Potential Indirect Effects of the COVID-19 Pandemic on Use of Emergency Departments for Acute Life-Threatening Conditions - United States, January-May 2020.
      ,
      • Garcia S
      • Albaghdadi MS
      • Meraj PM
      • Schmidt C
      • Garberich R
      • Jaffer FA
      • Dixon S
      • Rade JJ
      • Tannenbaum M
      • Chambers J
      • Huang PP
      • Henry TD.
      Reduction in ST-Segment Elevation Cardiac Catheterization Laboratory Activations in the United States During COVID-19 Pandemic.
      , cardiovascular mortality has risen substantially during the COVID-19 pandemic in the US
      • Wadhera RK
      • Shen C
      • Gondi S
      • Chen S
      • Kazi DS
      • Yeh RW.
      Cardiovascular Deaths During the COVID-19 Pandemic in the United States.
      ,
      • Janus SE
      • Chami T
      • Mously H
      • Hajjari J
      • Hammad T
      • Castro-Dominguez Y
      • Fakorede F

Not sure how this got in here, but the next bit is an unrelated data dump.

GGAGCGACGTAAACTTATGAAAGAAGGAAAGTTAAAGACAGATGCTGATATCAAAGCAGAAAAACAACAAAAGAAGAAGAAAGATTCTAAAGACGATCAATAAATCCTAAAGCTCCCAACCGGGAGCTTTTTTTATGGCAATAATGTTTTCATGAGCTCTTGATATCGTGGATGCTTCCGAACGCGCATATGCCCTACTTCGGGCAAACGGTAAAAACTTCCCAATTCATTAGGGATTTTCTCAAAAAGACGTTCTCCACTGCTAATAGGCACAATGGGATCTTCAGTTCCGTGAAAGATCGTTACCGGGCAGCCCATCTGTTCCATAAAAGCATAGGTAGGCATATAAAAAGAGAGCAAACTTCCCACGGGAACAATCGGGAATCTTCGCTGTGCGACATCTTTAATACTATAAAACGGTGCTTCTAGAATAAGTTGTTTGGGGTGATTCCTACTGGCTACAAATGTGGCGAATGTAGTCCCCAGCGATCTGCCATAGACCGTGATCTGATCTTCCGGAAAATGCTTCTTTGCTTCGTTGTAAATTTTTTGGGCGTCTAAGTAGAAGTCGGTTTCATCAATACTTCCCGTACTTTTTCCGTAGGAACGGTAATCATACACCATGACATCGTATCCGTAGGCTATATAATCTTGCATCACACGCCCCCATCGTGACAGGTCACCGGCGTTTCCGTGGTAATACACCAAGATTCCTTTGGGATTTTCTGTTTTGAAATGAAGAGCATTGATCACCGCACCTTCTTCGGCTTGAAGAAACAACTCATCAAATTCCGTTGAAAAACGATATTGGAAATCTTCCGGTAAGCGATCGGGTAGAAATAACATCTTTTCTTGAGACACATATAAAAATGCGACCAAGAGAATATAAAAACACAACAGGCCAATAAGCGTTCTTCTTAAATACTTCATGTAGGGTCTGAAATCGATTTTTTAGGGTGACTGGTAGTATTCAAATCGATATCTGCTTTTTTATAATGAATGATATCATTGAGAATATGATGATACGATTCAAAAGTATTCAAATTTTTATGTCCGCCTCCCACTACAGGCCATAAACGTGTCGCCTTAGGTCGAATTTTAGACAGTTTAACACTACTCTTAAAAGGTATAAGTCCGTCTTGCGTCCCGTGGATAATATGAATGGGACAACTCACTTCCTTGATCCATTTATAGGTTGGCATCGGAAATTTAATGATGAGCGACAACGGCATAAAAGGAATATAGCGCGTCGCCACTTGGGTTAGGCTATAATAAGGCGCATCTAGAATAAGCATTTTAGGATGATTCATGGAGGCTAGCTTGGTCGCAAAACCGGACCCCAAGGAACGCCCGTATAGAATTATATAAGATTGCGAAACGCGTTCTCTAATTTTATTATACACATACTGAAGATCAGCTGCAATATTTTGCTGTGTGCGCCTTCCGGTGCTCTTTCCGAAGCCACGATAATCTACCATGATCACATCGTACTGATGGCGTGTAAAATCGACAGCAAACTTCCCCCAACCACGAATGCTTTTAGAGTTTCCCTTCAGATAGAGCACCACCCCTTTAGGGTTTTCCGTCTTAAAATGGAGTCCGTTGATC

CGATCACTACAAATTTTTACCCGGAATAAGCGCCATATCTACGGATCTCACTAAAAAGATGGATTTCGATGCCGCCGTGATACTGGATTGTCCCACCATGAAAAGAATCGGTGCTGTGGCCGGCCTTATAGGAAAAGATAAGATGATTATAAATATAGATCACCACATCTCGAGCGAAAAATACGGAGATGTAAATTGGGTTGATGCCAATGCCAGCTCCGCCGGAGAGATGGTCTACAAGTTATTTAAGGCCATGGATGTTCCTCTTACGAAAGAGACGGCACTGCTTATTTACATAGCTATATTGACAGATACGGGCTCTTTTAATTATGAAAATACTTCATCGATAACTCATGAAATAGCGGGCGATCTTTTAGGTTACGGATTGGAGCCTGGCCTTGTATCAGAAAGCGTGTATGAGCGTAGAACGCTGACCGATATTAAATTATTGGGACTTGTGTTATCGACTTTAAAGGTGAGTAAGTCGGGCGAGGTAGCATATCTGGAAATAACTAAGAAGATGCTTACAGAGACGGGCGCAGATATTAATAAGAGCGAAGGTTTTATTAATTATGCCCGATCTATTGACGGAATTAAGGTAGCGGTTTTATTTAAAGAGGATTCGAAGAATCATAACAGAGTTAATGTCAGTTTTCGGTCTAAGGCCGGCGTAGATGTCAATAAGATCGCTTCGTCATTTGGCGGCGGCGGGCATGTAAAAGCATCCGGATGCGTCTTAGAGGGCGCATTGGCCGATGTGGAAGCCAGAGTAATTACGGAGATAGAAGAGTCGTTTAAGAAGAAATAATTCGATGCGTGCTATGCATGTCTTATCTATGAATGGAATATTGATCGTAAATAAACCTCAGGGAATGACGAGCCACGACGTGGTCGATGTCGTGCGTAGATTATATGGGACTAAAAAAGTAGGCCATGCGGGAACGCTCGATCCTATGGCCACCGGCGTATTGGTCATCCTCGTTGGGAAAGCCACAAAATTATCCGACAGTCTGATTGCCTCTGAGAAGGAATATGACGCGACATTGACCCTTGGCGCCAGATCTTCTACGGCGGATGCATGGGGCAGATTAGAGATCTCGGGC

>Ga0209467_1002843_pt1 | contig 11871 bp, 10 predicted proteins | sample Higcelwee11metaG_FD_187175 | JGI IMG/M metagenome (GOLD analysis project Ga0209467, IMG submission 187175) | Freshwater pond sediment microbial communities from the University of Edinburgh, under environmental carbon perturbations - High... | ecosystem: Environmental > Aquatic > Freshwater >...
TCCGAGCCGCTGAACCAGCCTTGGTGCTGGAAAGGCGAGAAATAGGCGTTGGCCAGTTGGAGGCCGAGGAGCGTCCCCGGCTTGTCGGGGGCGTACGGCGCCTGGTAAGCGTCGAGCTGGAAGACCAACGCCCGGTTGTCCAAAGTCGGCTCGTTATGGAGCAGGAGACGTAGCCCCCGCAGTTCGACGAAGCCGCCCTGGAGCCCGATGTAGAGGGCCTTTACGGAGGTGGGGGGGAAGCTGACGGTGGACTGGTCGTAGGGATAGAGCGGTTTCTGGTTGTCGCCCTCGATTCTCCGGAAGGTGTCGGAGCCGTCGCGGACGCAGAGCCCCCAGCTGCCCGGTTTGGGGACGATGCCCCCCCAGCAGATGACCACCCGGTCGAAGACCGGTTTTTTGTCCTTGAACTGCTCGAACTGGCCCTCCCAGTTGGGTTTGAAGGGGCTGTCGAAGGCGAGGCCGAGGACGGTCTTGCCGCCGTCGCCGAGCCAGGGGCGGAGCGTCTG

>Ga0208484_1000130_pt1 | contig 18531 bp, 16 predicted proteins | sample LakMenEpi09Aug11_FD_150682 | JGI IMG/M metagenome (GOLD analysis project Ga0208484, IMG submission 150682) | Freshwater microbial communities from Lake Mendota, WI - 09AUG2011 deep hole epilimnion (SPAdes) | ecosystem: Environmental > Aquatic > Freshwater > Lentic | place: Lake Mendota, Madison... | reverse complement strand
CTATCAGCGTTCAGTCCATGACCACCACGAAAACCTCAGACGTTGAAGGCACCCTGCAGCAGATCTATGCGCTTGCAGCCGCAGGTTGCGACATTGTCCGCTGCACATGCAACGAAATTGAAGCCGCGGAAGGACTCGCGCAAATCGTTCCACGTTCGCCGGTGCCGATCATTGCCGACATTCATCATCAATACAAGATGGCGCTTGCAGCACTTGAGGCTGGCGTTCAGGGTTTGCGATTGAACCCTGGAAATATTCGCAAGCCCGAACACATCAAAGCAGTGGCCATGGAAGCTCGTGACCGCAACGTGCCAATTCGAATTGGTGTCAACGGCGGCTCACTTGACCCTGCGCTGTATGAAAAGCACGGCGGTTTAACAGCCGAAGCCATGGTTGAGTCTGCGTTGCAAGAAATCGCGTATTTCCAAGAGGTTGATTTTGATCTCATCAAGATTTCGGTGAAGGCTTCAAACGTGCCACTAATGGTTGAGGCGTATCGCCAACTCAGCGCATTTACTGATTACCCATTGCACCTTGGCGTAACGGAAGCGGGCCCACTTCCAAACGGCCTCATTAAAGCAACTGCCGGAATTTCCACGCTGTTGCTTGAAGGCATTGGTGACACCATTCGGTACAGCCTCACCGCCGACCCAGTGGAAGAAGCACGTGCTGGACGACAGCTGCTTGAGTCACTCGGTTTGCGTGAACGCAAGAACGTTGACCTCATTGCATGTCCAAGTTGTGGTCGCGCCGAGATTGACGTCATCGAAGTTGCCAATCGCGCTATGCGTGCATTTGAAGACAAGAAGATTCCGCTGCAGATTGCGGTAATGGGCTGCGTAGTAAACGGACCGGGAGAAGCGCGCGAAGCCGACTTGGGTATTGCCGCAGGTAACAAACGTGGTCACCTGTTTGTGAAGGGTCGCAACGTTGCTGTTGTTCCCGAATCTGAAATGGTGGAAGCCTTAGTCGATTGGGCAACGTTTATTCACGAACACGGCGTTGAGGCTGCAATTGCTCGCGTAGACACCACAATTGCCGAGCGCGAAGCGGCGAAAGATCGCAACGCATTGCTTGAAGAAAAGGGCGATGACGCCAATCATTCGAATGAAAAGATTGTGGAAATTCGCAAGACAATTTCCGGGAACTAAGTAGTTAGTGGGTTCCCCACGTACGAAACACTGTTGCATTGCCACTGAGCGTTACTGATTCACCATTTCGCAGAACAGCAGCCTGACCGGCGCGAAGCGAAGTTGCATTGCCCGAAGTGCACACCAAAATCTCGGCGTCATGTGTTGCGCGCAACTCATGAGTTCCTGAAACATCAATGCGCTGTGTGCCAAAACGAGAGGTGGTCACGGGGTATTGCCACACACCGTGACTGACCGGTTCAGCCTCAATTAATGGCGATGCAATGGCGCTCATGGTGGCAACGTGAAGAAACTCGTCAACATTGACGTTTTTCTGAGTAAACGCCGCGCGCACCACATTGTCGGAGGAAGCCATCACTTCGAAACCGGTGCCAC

• White Solaru K
      • Shishehbor MH
      • Al-Kindi SG
      • Li J
      Proportionate and Absolute Vascular Disease Mortality by Race and Sex in the United States From 1999 to 2019.
      . Intriguingly, our results evidenced that existing disparities in the US healthcare system have been exacerbated by the COVID-19 pandemic
      • Glynn P
      • Lloyd-Jones DM
      • Feinstein MJ
      • Carnethon M
      • Khan SS.
      Disparities in Cardiovascular Mortality Related to Heart Failure in the United States.
      . The observed increased HF-related mortality is probably multifactorial. Indeed, several investigations have showed a significant reduction in HF hospitalizations during the pandemic, ranging from 30 to 66% in different countries and leading to a subsequent increase in HF-related mortality. The fear of being infected in the emergency department or during hospitalization or medical examinations may also have discouraged patients from seeking consultations with their general practitioner or their cardiologist
      • Ruzzenenti G
      • Maloberti A